Vintage Guitar - July 2018 - open - 95
replacements. Note the the unusual
dual rectifiers, two inputs, and lack
of Middle control. The tube chart lists
the two 5U4GA rectifier tubes.
'54 Bassman: Nathan Fasold.
Tufts of thread-bare tweed grace this
character-laden '54 "narrow-panel"
Bassman - first version of the 4x10.
The Jensen speakers are period-correct
was short-lived, swapped in '58 for a morecommon GZ34 tube rectifier.
This is perhaps the most notable change
to have ushered in the 5F6A, which is not
only the most legendary of Bassman models,
but today is a highly-regarded "amp for all
seasons" tone machine. Other alterations
might have seemed minor, but did play a
part in the culmination of a classic design.
Among these was the removal of the 1.5kohm resistors between the coupling caps
and the grids that served as the inputs to
the dual 5881 output tubes (a high-grade
variant of the 6L6GC), a change that helped
make the amps a hair livelier.
In '59, the Bassman also gained the rubber
"dogbone" handle in place of the leather
that was prone to wear. Otherwise, the '58
would be the final state of the narrow-panel
'54 BASSM AN
tweed Bassman until its deletion from the
lineup in '60. By this time, Buddy Holly
and other major stars had made it their
amp of choice, and a near-endless list
of greats would discover its toothsome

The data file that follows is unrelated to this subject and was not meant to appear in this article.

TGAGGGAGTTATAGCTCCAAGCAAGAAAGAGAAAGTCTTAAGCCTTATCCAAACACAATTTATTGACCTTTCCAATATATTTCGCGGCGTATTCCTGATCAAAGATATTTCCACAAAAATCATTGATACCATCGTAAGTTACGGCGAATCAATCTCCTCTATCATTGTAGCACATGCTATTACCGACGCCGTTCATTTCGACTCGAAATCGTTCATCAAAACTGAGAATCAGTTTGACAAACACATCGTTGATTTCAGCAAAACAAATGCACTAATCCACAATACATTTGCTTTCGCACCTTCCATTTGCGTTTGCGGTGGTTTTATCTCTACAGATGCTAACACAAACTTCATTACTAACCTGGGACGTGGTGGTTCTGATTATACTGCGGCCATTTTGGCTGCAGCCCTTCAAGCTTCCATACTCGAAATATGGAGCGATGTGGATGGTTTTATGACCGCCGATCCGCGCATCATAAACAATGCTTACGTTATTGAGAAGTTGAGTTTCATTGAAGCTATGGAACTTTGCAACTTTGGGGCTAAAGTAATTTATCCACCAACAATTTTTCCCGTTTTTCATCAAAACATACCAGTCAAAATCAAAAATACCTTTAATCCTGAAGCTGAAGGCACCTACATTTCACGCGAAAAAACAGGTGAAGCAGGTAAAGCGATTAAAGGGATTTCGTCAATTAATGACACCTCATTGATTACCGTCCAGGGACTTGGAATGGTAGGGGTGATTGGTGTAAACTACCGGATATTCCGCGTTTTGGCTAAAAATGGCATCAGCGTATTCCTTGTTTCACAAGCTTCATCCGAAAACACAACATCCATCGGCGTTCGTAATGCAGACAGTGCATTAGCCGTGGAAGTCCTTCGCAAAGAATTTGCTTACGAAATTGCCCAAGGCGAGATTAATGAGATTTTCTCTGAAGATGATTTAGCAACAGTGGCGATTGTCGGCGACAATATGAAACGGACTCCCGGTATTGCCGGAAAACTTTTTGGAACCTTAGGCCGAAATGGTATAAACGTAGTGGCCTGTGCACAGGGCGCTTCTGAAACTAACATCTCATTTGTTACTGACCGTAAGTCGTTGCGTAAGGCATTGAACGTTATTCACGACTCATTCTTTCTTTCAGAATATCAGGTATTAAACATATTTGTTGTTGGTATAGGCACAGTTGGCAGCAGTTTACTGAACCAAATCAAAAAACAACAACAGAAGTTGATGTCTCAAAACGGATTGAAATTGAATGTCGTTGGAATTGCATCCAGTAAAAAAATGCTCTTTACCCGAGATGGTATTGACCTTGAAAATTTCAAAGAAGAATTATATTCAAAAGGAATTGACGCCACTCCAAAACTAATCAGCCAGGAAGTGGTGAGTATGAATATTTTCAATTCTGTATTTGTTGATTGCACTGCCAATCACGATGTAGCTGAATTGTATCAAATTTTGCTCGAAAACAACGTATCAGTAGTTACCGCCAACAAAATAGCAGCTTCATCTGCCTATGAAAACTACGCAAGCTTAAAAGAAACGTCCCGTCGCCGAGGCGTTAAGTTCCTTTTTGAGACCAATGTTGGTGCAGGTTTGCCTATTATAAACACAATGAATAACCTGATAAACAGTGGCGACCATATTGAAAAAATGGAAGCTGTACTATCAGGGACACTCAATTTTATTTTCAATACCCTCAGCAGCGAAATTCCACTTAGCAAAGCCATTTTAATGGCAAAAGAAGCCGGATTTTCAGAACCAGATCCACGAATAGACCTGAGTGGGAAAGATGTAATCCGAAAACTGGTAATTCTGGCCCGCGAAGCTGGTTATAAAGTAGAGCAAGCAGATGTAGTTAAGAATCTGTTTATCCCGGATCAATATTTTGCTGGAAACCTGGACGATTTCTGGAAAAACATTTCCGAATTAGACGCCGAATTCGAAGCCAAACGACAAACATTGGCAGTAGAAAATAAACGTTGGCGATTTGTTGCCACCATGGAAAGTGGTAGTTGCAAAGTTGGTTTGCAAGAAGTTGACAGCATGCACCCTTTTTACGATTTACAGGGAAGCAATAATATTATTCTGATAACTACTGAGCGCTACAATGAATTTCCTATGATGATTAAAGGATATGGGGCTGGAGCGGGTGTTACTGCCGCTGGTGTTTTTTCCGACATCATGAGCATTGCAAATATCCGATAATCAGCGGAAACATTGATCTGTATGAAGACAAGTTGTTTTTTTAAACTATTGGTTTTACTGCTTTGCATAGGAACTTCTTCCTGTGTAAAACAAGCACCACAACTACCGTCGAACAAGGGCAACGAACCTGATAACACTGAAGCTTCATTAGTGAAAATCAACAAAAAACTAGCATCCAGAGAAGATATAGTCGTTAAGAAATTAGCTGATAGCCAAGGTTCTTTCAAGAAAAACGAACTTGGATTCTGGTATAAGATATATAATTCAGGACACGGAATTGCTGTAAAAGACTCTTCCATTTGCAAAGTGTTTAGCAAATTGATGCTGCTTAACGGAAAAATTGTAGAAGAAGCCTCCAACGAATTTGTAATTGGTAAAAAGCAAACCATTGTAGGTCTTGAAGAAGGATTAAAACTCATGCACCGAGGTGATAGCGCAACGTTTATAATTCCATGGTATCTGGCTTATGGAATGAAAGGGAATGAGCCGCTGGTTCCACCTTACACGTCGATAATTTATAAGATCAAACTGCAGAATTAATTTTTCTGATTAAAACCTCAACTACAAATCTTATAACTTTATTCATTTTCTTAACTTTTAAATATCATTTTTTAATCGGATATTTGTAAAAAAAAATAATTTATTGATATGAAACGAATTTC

charms in years to come, from Buddy Guy
to Bruce Springsteen, Jimmie and Stevie
Ray Vaughan to Mike McCready of Pearl
Jam, and near-countless others.
While "the Fender tweed tone" is lauded
in all of its forms, the Bassman's success as a
creative tool comes from the fact it takes that
tweed je ne sais quois to its optimum point
of expression. Push it past it's delectably full
and rich clean tones and it retains admirable
clarity amid a juicy, euphonic breakup. Hit it
harder and it veritably wails with the perfect
blend of speed and articulation from the
four 10s and touchy-feely dynamics from the
tube rectifier, the no-nonsense gain stage,
and the cathode-follower tone stack. And
most guitarists know the legendary tale of
Marshall's homage to the 5F6A Bassman,
and how by basing the JTM45 (and iterations
including the hallowed "plexi") on that
schematic, the British maker assured this
tweed beauty would become a rock legacy.
After having created the legend, in 1961,
Fender reconfigured the model into an
entirely different thing. And that should
have been the end of the story - draw a line
under the Bassman, we're done. Yet, Leo and
company miraculously created yet another
classic in the process. Go figure.